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Smiles on ice as Whale Cove arena open for business once again

Atuat Atatsiak and Elias Voisey (goalie) skate on their home ice for the first time in three years as the arena reopened in Whale Cove this past month. Photo courtesy of the Hamlet of Whale Cove

There were smiling faces all around as the arena was back up and operating at 100 per cent in Whale Cove in March.

The arena had been closed for the past three three years due mainly to heating difficulties.

Whale Cove Mayor Oliver Shipton said some unforeseen difficulties prevented workers from Eskimo Point Lumber Supply (EPLS) from getting into the community as quickly as hoped.

Flight cancellations and delays in sourcing some of the materials pushed the big day back a little later than he was hoping for, he said.

“It’s a two-inch heating system, copper pipe, so they were having trouble sourcing some of the fittings,” said Shipton.

“The boilers were actually here this past October, then we were able to finalize the heating system and EPLS took it all from there.

“The arena was really missed a lot by the community. It’s a huge mental-health support for the youth of the community, as well as the adults who enjoy skating and playing old-timer’s hockey.

“The kids really missed public skating too. It was not just all about hockey.”

With the arena closed for three years, Shipton said youth in the community were skating on the road, as well as Nattar Lake.

He said they went to the arena as soon as it reopened and they were all so happy to be back skating on arena ice.

“It was just awesome to see all the smiles on their faces and how happy they all were.

“I’m happy we now have one more mental support and functioning facility in the community for the people to enjoy.”

Whale Cove has always had its share of good hockey players and the skills of the current and upcoming generations didn’t totally erode during the arena closure, according to the mayor.

However, he is quick to add that the situation definitely had a negative impact on younger players due to the lack of proper ice to practice on.

“The ice on the lake is kind of edgy and there’s big cracks in a lot of places. It wasn’t a controlled setting, so they couldn’t play to their full potential. They’ll have that again with the arena reopening.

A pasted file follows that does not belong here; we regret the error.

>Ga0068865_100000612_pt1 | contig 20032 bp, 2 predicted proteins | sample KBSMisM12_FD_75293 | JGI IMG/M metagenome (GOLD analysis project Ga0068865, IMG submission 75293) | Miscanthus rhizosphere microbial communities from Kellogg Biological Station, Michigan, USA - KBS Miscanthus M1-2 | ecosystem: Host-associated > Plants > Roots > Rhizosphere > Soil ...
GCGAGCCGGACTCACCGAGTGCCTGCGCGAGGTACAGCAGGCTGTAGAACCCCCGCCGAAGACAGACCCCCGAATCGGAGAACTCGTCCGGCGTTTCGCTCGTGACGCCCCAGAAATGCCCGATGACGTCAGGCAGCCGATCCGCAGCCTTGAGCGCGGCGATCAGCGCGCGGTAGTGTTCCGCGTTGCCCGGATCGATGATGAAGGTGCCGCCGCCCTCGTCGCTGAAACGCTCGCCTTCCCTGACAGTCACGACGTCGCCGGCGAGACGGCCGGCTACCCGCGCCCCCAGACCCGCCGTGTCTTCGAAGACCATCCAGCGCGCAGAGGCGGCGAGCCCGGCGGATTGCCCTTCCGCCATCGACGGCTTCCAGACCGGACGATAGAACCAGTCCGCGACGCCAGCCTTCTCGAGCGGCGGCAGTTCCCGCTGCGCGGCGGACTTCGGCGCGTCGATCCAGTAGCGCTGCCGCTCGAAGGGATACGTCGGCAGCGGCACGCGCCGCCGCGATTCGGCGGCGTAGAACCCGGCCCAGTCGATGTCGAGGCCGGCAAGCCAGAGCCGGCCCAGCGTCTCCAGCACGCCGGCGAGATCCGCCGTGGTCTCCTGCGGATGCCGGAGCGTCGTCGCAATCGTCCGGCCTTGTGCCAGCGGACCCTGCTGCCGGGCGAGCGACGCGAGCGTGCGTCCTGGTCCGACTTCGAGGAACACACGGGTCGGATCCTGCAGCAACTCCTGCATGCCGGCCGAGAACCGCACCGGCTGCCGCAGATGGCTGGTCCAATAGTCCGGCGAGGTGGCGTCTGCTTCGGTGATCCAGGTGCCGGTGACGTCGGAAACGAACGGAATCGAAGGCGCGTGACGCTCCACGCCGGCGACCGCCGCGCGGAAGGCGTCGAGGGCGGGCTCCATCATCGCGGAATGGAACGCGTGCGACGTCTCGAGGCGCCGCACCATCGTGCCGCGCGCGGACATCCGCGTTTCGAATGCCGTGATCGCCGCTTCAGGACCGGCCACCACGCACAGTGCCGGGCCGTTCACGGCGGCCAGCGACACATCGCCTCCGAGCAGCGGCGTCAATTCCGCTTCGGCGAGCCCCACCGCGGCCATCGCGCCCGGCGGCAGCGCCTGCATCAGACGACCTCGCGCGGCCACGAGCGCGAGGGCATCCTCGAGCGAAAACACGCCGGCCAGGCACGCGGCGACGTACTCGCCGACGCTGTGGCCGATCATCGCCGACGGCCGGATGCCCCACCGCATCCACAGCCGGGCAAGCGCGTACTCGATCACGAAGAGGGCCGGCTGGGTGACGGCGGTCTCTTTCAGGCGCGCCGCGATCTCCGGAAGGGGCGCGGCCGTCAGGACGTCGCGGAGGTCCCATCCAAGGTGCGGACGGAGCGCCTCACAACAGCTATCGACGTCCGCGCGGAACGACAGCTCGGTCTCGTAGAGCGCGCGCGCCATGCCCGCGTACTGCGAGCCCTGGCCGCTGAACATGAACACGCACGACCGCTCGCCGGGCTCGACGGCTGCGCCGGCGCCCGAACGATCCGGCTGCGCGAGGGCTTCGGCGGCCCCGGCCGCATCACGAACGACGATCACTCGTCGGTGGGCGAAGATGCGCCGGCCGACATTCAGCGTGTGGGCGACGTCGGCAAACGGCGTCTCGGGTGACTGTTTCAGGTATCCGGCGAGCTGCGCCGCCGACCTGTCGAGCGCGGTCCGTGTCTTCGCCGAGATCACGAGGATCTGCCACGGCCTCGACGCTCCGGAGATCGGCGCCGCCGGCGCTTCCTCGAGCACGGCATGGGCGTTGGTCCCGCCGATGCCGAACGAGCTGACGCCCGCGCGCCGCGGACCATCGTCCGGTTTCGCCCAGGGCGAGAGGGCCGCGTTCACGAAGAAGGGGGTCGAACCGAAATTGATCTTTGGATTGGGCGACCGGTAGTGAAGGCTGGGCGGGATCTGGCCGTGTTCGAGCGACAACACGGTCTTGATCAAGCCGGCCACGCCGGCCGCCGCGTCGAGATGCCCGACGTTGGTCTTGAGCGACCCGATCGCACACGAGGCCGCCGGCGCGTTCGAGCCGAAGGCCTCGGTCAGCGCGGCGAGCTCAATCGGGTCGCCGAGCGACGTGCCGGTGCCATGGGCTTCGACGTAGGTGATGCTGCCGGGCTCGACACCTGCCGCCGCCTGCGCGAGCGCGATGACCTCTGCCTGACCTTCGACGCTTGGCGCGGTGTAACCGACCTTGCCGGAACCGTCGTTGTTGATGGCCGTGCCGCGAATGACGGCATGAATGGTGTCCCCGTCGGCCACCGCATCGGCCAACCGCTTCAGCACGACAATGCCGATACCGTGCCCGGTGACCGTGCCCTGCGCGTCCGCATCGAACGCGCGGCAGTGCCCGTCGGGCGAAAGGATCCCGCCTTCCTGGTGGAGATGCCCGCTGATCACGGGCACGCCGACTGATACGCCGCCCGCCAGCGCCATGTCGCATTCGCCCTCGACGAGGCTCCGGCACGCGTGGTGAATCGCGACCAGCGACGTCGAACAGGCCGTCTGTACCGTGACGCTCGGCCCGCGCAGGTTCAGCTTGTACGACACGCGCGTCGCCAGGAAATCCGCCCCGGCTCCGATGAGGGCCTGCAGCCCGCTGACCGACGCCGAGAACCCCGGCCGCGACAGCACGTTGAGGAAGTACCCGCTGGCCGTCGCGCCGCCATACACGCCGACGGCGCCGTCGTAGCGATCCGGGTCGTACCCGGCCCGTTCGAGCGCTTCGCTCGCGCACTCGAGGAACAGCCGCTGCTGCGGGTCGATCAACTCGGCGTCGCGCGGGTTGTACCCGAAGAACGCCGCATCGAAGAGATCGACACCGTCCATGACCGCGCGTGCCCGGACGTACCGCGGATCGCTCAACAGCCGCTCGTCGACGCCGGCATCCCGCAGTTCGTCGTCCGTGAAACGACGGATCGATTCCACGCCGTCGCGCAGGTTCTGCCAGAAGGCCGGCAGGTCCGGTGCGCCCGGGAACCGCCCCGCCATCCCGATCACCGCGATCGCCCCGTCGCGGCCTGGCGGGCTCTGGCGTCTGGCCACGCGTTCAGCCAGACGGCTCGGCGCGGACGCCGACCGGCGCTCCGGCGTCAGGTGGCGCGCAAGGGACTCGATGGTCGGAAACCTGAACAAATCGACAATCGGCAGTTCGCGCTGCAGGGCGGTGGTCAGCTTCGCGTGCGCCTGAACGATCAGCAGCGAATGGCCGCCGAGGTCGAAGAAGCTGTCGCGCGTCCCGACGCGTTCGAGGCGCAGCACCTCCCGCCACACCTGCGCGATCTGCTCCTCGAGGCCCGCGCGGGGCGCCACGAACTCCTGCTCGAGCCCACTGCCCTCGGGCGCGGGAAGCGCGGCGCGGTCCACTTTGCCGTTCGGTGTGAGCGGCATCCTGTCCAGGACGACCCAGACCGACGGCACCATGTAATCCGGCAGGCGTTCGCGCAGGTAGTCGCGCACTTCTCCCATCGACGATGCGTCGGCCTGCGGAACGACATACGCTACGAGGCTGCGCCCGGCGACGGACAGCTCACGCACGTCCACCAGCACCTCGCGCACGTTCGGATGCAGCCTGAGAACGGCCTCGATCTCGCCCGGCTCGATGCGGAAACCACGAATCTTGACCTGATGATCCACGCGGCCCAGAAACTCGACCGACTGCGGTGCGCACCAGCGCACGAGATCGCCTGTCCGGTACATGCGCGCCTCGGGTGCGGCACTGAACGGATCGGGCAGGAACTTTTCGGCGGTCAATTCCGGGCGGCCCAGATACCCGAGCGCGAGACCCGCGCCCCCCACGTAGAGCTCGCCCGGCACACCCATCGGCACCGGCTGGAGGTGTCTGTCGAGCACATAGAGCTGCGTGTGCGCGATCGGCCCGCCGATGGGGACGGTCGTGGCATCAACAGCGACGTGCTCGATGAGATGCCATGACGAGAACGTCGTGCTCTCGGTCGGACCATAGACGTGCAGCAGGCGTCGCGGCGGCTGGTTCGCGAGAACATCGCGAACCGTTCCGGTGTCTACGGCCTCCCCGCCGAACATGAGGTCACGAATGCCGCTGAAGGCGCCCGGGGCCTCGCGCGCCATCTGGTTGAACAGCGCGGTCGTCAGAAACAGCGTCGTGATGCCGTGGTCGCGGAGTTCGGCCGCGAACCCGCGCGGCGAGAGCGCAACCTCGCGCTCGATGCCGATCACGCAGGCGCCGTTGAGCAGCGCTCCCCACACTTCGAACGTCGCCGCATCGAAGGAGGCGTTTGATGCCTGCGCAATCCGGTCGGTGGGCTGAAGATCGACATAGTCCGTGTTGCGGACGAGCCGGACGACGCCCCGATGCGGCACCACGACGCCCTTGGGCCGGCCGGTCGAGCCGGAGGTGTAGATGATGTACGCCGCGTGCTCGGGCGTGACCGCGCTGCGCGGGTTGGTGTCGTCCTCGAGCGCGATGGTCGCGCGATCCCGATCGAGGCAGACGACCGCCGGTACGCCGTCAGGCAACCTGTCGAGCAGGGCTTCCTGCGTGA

“Whale Cove didn’t even make it to a lot of the tournaments during the past three years because there just wasn’t enough practice and everyone was a little too rusty to bring their best game.

“Our team did really good at the Terence Tootoo Memorial this year, even though that was a day before the arena reopened here in Whale.

“I can foresee a lot of our kids, and adults too for that matter, doing well in all the tournaments again because now they’ll be able to practice more.”

Shipton was proud and happy to see the local youth keep their spirits up and not give up on hockey while their arena was closed.

He said the impact on the youth is a prime example of why it’s so important to have arenas in Northern communities.

“Every community should have a functioning arena. In fact, not only an arena but also a baseball diamond and other facilities where kids can release their stress and enjoy what they love to do.

“Seeing them play on the roads and lake as much as they did while the arena was closed — you know there’s a huge love for the sport and it was awesome to see them keeping at it as best they could. And it’s even better to see them back on the arena ice again.

“With the arena open; it’s another way they can exercise, fill their time with positive activities, have fun and enjoy themselves together. Those are all positives for the community.

“I really want us to be able to host our own big hockey tournament again next year. There was an old hockey event – the Johnny Kook Memorial (JKM) — that used to be held in Whale Cove.

“I believe the whole community would love to see the JKM come back again.”

About the Author: Darrell Greer, Local Journalism Initiative

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